[Takes place some time after Act I, scene viii. Martius pays a visit to the newly conquered town of Corioles.]
A room in Corioles. Aufidius sits at the edge of a bed, bare to the waist. A knock, and Martius enters from a side door.
Martius: Are we at peace?
Aufidius: Do I draw breath? Then no.
Go take thy gloating elsewhere--let me be.
Martius: I have not come to gloat upon the spoils;
A different errand brought me to the town.
Aufidius: If you were but one-tenth as good at lies
As with a sword, no man would doubt your word.
You came for me.
Martius: Perhaps, but not to fight.
Aufidius: I cannot think what else you mean to do.
Martius: We are not fit to fight each other now.
Our wounds are still too fresh. My motive was
To see that you are well, and nothing more.
Aufidius: [rubbing his throat] Aye, well enough, though I've seen better days.
Martius: Dressed well, and not by half so bad
As first it seemed to be on my return.
Aufidius: [bitterly] The blood not thine, but of my countrymen.
Martius: All those that met their end upon my blade
Did fight full well and valiant, pressed me hard--
And made themselves a truly noble end.
Aufidius: That eulogy will chilly comfort be
To mothers and to wives they leave behind.
But worst of all, I think upon their sons,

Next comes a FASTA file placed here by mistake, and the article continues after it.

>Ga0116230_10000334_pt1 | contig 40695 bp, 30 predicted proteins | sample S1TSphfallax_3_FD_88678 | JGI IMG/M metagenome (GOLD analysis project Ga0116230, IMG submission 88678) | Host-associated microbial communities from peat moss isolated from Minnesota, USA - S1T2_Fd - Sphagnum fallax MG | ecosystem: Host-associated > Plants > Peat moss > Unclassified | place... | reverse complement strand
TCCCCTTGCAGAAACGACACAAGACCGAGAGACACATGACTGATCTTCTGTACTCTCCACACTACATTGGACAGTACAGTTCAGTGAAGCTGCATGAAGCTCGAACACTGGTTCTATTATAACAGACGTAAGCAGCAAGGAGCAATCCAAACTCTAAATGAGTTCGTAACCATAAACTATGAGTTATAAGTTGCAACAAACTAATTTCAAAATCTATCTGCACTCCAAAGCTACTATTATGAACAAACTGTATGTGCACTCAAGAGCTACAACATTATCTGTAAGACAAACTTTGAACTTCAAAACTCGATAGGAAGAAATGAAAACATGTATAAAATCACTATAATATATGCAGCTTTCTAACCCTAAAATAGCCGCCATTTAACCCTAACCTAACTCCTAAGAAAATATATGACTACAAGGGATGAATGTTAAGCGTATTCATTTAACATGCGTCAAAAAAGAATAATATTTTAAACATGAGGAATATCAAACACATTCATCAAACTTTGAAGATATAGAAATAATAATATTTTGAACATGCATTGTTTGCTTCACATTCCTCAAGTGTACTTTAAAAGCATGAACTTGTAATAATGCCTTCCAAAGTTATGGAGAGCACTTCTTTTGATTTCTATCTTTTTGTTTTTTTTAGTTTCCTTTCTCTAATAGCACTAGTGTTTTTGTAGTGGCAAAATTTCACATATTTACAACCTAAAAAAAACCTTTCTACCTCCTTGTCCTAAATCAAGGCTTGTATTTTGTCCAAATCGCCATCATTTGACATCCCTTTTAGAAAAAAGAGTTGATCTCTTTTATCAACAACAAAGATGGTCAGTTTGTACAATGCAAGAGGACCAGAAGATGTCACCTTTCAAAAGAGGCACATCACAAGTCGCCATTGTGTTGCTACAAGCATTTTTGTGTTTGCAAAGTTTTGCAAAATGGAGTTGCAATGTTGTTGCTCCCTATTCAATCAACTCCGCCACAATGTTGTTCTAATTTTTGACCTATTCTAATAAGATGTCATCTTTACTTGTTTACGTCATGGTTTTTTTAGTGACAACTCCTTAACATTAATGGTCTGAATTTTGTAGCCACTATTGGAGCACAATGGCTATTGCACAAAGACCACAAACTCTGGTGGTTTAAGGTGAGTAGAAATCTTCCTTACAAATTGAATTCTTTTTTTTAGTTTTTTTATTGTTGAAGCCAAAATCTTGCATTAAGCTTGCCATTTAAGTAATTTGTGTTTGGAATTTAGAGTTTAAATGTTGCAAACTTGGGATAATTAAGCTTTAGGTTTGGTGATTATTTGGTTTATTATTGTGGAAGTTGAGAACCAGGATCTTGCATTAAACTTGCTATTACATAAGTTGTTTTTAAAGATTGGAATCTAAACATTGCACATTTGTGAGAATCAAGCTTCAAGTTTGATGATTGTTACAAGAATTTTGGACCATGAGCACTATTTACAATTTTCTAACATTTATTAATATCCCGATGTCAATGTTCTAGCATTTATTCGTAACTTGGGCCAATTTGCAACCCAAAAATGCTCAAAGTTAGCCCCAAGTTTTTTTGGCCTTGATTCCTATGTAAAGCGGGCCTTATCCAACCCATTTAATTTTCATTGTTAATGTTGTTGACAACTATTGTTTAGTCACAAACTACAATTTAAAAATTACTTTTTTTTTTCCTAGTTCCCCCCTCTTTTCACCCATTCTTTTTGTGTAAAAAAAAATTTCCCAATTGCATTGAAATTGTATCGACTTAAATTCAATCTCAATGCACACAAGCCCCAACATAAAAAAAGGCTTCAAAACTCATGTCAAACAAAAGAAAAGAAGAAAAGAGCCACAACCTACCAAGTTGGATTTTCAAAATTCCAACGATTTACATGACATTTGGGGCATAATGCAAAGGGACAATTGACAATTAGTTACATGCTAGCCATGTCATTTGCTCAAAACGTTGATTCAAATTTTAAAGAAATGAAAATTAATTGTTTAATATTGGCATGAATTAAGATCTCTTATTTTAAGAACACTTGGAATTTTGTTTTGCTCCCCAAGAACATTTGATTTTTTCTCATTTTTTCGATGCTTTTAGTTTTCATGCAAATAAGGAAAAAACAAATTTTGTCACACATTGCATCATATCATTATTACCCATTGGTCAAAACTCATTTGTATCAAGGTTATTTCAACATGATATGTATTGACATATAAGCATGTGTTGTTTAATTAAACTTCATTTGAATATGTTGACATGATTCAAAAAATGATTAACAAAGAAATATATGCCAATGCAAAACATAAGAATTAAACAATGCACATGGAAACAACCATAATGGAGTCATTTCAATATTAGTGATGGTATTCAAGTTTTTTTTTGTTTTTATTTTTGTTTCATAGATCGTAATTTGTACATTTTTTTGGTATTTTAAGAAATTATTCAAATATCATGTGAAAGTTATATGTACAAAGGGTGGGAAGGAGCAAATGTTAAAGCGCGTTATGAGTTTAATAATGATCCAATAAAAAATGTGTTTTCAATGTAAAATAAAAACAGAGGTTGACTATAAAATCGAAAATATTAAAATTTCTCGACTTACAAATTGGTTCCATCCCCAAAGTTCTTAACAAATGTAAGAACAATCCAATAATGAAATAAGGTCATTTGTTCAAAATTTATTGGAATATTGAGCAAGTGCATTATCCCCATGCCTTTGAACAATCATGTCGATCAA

Half-orphaned ere they scarcely drew a breath.
Martius: These would have made an orphan of my son
Had one good blow struck home.
Aufidius: And what of that?
You spend more time in campments than in Rome.
What age has he? How many of those years
Were spent at war? How many in your home?
Your son knows you in stories, not in flesh.
What's there to mourn, when he would be hard-pressed
To pick his father's visage from a crowd?
Martius rushes him. They grapple; Aufidius pins Martius and straddles him.
Aufidius: [laughing] Thou liest upon thy back, and yet thou stand'st
Upright as any soldier on his watch.
Who'd think the man, who all of Coriol
And her surrounding fields did overstride,
Did so much long to be himself o'erstrode?
Martius: Pray let me rise.
Aufidius: No further than your knees.
Aufidius stands and Martius kneels before him. Aufidius circles him slowly.
Aufidius: One day I'll best thee not in privacy,
But on the field, for all the world to see
That Rome's great hero kneels before my blade.
Martius: If that be all you seek, I'll do it now
And kiss that steel which stands before me proud.
Martius opens Aufidius' trousers and kisses his cock.
Aufidius: Thy lips are warm--!
Martius: Thy blade is hotter still.
Good blacksmiths know that when the steel glows red
It must be quench'd, to give it better strength.
Martius takes Aufidius' cock in his mouth.
Aufidius: Thou know'st thy trade.
But softly now! Thinkst thou to temper me?
He pushes Martius back. Martius looks up at him, his mouth wet and red.
Martius: I am yours--what will you have of me?
Aufidius: [considering] Methinks I like thee best upon thy knees.
Martius rises and kneels on the bed. Aufidius kneels behind him and strips off Martius' trousers.
Aufidius: Thou'rt vanquished, my dear Roman, wilt thou yield?
Martius: As eas'ly as your city did for me.
Aufidius strikes Martius' ass with the flat of his hand.